Tonight I had the latest in my recurring argument with Sweetie about why she should go to sleep in her own bed instead of ours. I told her I could give her 14 reasons that I didn’t want her falling asleep in ours — and since I know I’m not the only person having this particular argument, I thought I would share my list so that other beleaguered parents can share it with their own kids. Without further ado: Because when you fall asleep in our bed, I have to move you. Because when I move you, my ancient back hurts. Do you know why? Because I waited years and years to have kids…you know, until I could afford a house with a separate room for the kids! Because I want to be able to watch The Daily Show without you waking up. Because I want to be able to watch The Daily Show without you being exposed to Fox News, either consciously or subconsciously. Because you steal the good pillows. Because I want to cuddle with your dad without you in the way. Because I want to more than cuddle with your dad without you in the way. Hey, you’re the one who’s always lobbying for a baby brother or sister. (But don’t get your hopes up: see point #2, above.) Because I don’t want to listen to Mermaids and Fairy Dust.  Because turning off all the lights so that you can fall asleep makes me sleepy, and I need to stay awake so that I can do some work once you are finally asleep. Because children who fall asleep in their... read more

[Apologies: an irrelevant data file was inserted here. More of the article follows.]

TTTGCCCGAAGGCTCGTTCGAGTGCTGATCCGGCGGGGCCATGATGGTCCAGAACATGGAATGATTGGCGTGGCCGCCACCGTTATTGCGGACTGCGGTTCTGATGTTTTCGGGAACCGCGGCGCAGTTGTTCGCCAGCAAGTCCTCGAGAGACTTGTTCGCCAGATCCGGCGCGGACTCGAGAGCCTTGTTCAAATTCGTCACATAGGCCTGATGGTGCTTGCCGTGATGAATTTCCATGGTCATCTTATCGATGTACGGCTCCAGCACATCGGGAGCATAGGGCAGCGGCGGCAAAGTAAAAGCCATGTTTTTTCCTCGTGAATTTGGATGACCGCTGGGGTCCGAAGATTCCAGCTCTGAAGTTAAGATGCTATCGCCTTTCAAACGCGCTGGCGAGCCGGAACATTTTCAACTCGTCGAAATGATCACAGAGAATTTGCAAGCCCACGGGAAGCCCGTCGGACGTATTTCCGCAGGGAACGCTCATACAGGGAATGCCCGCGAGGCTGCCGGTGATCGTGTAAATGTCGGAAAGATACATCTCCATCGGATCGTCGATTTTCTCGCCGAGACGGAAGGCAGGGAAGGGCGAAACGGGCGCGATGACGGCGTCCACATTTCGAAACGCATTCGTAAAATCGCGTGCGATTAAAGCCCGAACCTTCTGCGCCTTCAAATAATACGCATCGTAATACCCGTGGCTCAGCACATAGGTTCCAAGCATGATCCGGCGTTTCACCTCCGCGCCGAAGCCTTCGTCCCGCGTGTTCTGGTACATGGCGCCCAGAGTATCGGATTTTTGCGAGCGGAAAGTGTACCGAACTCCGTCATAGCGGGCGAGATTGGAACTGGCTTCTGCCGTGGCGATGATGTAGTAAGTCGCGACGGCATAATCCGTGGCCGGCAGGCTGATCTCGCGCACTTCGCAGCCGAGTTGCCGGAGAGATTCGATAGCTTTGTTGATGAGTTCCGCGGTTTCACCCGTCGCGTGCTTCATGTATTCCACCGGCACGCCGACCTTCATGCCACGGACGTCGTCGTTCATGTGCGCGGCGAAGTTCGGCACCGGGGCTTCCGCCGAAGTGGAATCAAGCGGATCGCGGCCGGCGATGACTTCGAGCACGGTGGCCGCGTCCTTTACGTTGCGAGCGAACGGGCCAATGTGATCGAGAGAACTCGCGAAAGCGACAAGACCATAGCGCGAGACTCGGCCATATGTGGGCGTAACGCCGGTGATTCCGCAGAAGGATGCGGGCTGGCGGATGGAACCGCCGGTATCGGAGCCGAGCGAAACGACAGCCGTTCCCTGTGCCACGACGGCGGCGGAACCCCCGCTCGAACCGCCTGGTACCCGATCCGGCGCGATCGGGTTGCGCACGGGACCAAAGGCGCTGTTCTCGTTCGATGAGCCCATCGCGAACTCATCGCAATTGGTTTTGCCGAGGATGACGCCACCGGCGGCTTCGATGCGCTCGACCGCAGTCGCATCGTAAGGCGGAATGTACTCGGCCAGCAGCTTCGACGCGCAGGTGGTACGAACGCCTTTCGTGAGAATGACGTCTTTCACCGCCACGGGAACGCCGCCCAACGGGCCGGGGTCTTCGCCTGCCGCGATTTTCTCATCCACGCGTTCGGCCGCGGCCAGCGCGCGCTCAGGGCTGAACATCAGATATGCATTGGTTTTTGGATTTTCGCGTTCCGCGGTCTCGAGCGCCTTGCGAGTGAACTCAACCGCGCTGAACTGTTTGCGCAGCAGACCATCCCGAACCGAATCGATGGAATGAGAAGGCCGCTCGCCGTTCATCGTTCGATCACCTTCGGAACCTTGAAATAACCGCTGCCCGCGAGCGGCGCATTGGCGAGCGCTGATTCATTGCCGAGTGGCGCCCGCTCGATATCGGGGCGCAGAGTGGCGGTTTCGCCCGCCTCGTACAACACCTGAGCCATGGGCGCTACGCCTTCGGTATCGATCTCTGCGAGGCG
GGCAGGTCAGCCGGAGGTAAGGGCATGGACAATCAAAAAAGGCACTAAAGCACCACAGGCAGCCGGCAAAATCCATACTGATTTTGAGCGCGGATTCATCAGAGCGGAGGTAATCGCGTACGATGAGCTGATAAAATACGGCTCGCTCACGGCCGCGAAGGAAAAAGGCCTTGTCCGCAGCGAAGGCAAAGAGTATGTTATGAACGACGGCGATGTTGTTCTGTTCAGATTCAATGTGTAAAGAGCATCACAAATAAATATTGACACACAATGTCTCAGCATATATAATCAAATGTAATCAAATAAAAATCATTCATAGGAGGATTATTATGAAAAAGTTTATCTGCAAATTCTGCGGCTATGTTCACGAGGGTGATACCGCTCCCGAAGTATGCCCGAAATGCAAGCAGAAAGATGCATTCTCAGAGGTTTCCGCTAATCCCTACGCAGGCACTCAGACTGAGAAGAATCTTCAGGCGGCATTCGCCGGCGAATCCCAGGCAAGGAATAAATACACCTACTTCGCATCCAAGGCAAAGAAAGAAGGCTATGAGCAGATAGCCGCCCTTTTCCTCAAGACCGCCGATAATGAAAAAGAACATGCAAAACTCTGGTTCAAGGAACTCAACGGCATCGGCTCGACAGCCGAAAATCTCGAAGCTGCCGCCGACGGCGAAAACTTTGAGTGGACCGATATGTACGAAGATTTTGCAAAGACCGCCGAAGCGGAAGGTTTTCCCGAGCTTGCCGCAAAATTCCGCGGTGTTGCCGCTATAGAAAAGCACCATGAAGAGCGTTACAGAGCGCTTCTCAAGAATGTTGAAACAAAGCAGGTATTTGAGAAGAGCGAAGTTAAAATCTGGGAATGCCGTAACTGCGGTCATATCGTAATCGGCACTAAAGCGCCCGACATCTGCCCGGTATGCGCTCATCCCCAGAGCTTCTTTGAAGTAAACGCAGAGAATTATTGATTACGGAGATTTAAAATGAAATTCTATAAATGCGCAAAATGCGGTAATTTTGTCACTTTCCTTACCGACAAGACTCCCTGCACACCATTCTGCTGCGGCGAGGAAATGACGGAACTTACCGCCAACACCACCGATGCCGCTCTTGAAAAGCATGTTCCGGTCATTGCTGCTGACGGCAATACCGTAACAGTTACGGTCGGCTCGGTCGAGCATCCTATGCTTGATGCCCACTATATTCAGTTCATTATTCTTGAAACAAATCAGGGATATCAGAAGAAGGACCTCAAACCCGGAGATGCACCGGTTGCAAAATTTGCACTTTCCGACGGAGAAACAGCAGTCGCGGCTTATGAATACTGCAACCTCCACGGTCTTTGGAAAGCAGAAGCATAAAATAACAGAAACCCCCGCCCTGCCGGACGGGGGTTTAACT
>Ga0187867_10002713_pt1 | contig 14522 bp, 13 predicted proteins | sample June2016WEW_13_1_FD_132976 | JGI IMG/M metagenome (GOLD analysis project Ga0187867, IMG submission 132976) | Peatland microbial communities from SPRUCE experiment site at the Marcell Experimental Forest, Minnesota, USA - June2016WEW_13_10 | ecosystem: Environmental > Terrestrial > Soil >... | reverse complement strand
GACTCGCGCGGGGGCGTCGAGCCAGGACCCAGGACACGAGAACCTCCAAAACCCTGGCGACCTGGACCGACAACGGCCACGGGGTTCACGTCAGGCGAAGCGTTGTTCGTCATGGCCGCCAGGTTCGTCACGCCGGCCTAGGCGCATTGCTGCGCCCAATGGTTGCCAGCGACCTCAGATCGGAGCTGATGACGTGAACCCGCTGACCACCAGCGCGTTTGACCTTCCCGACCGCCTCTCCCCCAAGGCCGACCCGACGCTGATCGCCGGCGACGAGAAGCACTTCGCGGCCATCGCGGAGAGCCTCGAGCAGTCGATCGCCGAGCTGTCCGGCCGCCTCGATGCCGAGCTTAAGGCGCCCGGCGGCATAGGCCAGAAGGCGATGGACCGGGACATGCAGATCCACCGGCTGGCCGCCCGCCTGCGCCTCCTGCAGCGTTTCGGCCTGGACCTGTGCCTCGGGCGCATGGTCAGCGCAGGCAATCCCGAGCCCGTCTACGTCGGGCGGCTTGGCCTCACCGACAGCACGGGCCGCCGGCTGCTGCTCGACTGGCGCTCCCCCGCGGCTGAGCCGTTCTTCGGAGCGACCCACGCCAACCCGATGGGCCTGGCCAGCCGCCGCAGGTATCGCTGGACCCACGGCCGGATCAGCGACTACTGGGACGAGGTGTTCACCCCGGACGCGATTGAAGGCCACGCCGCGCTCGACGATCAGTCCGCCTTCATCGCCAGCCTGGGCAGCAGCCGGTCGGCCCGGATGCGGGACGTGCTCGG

Hey Vancouver: It’s okay to be boring

In a previous life, Gulliver was tasked with devising a way to measure the “liveability” of various cities. The ensuing report was aimed at firms who sent expatriate managers to far-flung places, to determine whether they needed to pay a hardship allowance. The trouble was, measuring things such as crime levels, transport efficiency and housing stock, meant that the most anodyne cities inevitably rose to the top. Vienna, Vancouver and Geneva always seemed to do well. Pleasant cities, yes, but mind-numbingly boring. What right-minded person would rank Vienna a better city than Rio, or Vancouver preferable to Paris? — Gulliver, in The Economist I admit, I am somewhat enjoying watching Vancouverites freak out over this article. (More accurately, they’re freaking out about the above quote — contrary to local media coverage, it’s not actually an article about how boring Vancouver is.) As with everything, this is a classic case of the best and worst things being the same thing. “Work-life balance”, “relaxed lifestyle”, “not Toronto” — these are the phrases Vancouverites use to describe what makes our city different from other cities. And not coincidentally, they are all ways of saying we’re a city with a slower pace than the vast majority of major North American cities. You know what “slower pace” means to a lot of people? Boring. And I’ll admit, I’m among them. If I were 24 and childless (or fuck that, 44 and childless) there are a dozen places I would find more interesting to live in. I would love to live somewhere that has more theatre, more community events, more shopping choices, and at least one good, independent,... read more